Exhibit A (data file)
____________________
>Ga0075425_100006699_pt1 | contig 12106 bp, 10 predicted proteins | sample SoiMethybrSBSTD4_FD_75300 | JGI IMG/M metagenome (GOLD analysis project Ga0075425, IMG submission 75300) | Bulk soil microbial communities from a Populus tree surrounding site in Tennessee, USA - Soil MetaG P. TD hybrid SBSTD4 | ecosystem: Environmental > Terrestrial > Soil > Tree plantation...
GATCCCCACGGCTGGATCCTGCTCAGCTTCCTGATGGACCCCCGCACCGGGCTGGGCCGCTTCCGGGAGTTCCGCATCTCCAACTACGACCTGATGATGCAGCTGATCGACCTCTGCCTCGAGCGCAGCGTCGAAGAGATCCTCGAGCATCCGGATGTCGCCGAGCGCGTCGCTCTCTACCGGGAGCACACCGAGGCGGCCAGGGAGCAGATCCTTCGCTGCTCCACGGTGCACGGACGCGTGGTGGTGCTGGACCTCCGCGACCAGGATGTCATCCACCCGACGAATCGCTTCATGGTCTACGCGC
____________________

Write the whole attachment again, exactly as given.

>Ga0075425_100006699_pt1 | contig 12106 bp, 10 predicted proteins | sample SoiMethybrSBSTD4_FD_75300 | JGI IMG/M metagenome (GOLD analysis project Ga0075425, IMG submission 75300) | Bulk soil microbial communities from a Populus tree surrounding site in Tennessee, USA - Soil MetaG P. TD hybrid SBSTD4 | ecosystem: Environmental > Terrestrial > Soil > Tree plantation...
GATCCCCACGGCTGGATCCTGCTCAGCTTCCTGATGGACCCCCGCACCGGGCTGGGCCGCTTCCGGGAGTTCCGCATCTCCAACTACGACCTGATGATGCAGCTGATCGACCTCTGCCTCGAGCGCAGCGTCGAAGAGATCCTCGAGCATCCGGATGTCGCCGAGCGCGTCGCTCTCTACCGGGAGCACACCGAGGCGGCCAGGGAGCAGATCCTTCGCTGCTCCACGGTGCACGGACGCGTGGTGGTGCTGGACCTCCGCGACCAGGATGTCATCCACCCGACGAATCGCTTCATGGTCTACGCGC